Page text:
The worst to see what Keith Yandle, the left side defender, crossing the ice to change and leaving a massive hole open for the Sabres to jump on. We’ll call it what it is: a lazy, checked out play. And it was particularly brutal to see from a player who's been lauded for his veteran leadership and impact on the team. Mike Yeo was hesitant to call him out after the game when asked about it (noting evenly that it was the wrong call but it’s not the only time something like that’s happened and he wouldn’t pin the whole loss on Yandle anyway), but the criticism is still deserved, even if the coach isn’t willing to blow up on him publicly. He should know better, that’s the whole reason he’s supposedly here.
Sandstrom settling in
Carter Hart’s still out, so Felix Sandstrom’s sticking around a little longer, and he’s continuing to do the best that he can with a difficult situation. The start to the game wasn’t stellar—and he agreed himself after the game, saying outright that it wasn’t up to his best standards—and he was beaten a couple of times and was caught looking a bit more like he was reacting to play more than anticipating, and things were moving a bit fast for him. But as things picked up for the Sabres offense and he started to see more shots, he actually settled in a bit more. If not for his steadier play in the third, this one well might have turned out to be a blowout.
All told, he stopped 35 of the 39 shots he faced for an .897 save percentage, which is just fine, good even, given the circumstances. It’s a tough ask to get acclimated to this level while the team in front struggles so, but Sandstrom’s taking his best run at it, and is working well to string together a good audition for management as they watch.
The penalty kill falls flat
If there was one area that really saw the Flyers struggling over the weekend, it was on the penalty kill. Of the nine goals they allowed over those two games, four of them came on the power play for the Sabres. This is one of the better power plays that they faced on the weekend—the Sabres are ranked 11th in the league at present—but it’s not as though they’re the most talented that we’ve seen all season. But the Sabres were cycling very well on their power plays, and the Flyers just didn’t seem to have an answer to that. Sure they’re dealing with some serious personnel issues right now because of injuries, but the amount of stationary play we saw was jarring, all the same. It can be hard to make big adjustments on the second game of a back-to-back, to be sure, but responding by going 0/2 against the same team last night was a tough look.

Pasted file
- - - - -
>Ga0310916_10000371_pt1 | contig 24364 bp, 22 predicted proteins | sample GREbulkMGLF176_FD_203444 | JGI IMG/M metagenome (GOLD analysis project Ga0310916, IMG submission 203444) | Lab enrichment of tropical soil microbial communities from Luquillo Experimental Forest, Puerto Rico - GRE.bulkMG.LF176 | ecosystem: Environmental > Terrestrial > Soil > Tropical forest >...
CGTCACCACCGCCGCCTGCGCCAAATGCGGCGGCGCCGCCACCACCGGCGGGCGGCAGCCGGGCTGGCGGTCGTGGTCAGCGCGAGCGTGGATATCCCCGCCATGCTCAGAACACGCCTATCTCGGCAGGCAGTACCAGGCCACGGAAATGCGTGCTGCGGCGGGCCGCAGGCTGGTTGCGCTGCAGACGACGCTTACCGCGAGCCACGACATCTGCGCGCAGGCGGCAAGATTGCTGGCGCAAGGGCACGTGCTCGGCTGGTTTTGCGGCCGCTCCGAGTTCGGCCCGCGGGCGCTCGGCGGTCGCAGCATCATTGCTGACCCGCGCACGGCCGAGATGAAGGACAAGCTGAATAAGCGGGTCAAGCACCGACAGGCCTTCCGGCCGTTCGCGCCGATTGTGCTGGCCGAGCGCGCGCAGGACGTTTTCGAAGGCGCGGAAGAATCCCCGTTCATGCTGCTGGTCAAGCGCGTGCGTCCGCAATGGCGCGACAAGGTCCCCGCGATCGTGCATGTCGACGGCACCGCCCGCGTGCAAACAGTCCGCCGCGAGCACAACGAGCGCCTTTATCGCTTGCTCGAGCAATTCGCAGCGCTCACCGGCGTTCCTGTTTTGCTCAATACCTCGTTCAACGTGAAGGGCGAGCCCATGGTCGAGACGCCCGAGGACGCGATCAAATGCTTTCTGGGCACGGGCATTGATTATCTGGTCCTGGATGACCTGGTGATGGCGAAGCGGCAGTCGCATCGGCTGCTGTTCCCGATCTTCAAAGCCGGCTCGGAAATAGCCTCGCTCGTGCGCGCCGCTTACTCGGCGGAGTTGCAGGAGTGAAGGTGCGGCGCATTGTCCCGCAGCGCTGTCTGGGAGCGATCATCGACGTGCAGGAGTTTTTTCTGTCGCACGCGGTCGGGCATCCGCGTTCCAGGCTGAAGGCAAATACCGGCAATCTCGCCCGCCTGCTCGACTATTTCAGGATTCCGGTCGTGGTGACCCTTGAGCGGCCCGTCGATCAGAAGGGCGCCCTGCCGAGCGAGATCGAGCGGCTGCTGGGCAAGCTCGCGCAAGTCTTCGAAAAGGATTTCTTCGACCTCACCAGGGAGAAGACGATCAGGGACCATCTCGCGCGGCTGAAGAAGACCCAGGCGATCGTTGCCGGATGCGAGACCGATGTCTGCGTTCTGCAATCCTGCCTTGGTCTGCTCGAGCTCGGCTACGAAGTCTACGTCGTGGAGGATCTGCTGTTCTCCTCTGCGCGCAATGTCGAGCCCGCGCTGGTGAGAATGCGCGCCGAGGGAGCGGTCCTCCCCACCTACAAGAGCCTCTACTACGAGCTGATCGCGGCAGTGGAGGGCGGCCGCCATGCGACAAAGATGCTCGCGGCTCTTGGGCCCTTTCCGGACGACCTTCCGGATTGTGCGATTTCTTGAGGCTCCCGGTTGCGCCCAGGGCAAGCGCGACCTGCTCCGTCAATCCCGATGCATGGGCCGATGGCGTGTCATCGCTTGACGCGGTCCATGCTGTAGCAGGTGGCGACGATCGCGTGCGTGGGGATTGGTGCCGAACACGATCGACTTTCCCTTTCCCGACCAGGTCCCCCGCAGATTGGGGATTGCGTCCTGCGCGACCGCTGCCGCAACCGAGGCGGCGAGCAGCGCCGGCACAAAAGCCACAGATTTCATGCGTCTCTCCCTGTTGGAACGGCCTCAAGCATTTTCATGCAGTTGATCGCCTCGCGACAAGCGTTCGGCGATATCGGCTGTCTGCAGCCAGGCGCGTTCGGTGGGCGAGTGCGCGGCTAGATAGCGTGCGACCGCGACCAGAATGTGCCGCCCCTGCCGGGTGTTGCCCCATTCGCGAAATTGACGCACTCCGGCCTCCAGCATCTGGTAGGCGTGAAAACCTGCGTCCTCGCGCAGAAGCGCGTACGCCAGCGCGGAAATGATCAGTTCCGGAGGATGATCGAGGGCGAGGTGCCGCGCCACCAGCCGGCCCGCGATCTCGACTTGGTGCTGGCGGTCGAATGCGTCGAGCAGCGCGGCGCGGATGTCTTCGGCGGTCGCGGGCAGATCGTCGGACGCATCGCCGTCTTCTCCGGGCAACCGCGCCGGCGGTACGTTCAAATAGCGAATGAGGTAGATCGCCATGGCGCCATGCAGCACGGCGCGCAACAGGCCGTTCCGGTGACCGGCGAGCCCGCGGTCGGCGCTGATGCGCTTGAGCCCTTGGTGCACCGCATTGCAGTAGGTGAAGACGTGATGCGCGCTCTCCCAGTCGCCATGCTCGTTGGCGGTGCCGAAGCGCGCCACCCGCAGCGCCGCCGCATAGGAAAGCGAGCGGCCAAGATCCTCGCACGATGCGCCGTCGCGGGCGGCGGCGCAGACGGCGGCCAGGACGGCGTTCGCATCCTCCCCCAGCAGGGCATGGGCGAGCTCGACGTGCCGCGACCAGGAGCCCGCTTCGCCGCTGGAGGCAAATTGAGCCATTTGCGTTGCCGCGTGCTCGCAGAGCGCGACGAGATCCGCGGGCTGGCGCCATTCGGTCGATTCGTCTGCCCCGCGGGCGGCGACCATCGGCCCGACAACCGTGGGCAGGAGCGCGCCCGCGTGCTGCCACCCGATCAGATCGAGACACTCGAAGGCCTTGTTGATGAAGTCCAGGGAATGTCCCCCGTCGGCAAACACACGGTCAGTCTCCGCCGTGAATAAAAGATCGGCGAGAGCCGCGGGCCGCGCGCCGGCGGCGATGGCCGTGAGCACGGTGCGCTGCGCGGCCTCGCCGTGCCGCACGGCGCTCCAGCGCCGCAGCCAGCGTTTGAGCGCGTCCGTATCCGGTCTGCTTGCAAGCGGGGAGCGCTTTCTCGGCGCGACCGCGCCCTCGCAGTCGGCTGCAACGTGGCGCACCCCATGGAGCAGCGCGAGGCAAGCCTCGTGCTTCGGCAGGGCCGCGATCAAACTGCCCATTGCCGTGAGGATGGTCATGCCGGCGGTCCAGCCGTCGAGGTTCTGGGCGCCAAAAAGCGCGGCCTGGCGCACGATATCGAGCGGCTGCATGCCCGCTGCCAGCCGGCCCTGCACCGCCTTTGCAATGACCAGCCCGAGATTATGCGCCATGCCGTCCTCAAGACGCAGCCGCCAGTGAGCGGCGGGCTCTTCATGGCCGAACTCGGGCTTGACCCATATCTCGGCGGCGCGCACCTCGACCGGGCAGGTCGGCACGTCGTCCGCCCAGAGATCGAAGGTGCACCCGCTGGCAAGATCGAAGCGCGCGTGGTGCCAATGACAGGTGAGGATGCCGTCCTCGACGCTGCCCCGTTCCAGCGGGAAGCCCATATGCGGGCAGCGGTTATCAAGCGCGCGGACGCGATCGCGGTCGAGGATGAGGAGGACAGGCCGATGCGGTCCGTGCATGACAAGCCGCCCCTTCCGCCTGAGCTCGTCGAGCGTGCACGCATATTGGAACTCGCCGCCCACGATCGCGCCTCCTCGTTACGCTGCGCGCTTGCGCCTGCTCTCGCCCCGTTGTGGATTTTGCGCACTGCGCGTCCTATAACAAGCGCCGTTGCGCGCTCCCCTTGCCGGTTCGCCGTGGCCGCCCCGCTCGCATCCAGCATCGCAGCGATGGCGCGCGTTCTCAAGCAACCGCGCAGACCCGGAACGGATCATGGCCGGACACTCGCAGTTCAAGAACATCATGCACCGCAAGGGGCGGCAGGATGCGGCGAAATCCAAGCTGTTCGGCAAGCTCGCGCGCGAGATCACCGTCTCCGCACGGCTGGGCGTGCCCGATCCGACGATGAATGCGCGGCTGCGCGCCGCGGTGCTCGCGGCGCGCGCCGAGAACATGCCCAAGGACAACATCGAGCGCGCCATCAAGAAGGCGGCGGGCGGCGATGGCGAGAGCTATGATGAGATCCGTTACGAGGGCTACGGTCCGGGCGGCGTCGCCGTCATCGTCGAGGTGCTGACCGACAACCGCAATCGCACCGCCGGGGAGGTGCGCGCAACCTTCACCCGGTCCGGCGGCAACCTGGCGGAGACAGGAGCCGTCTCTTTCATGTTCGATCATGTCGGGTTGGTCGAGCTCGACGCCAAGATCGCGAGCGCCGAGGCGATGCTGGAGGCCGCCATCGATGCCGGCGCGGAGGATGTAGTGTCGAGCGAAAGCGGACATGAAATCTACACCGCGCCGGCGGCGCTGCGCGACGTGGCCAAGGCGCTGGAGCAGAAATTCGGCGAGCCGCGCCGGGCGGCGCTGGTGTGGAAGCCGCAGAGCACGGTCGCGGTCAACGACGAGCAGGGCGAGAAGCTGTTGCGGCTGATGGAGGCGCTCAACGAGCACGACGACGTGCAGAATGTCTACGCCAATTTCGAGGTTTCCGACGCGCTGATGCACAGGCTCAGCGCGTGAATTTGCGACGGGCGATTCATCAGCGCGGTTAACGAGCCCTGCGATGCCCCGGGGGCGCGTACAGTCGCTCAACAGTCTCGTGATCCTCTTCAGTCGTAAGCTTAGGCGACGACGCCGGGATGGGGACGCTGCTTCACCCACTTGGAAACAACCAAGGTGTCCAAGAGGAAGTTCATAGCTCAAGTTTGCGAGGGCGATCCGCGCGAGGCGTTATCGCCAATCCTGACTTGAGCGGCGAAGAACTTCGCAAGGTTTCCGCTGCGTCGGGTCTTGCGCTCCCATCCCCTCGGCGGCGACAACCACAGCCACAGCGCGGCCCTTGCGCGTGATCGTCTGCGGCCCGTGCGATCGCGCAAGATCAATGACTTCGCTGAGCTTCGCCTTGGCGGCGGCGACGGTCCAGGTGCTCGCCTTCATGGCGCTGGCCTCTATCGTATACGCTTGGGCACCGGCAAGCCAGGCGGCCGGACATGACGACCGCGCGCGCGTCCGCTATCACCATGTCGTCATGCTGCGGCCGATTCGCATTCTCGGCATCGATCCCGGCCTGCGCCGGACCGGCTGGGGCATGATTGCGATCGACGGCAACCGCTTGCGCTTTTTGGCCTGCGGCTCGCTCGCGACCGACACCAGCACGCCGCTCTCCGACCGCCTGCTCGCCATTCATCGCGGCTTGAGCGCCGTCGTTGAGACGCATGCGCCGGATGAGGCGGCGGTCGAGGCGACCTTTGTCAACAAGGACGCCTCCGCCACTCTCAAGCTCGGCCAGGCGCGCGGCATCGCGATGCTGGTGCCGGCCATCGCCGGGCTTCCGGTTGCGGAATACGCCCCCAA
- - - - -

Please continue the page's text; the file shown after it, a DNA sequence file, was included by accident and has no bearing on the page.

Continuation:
Cates on swagger
We want to close this one out by focusing on a quote, because it’s a really interesting one. The newly signed college prospects are in an interesting position in that they’ve come from teams where they were all making a good run at the NCAA championship (and winning it, if you’re Bobby Brink), and now turning up to join a Flyers team having one of their worst seasons in franchise history. And Noah Cates should know a lot about the inverse, about a winning culture, coming from a UMD program that’s had a lot of success while he’s been there, and when asked about what he sees here and how they can get closer to what his Bulldogs had, he had this to say:
It’s obviously tough, but just trying to have the energy or the swagger and what not that winning teams have, and expecting to win. When you are up or down you kinda play the same way. It is kinda hard as a younger guy to say some stuff or what not, so I am just trying to play the best I can in the time I have got. It is definitely hard as a younger guy to say something, but I think I just have to keep playing hard and chipping away. There are obviously great leaders in that room that are doing the same thing. So just trying to be on board with them and listen to them. There are so many good guys in that locker room that want to win and it is just frustrating that we are not. A little extra effort here and there will get it done.
All of this isn’t new—it’s clear confidence is lacking on this team and some fatalism has started to creep in, the expecting to win and consistency areas are certainly lacking—but it does feel noteworthy that this is already apparent to the new kids, and that the building blocks for a bit more success are technically within reach, but do still feel so far away.
And to Cates’s point about it being tough to come in and say too much, as one of the new, young guys, we hope he feels more empowered going forward to chip in some words, because he’s playing to right way, and we’re sure he has a lot to offer.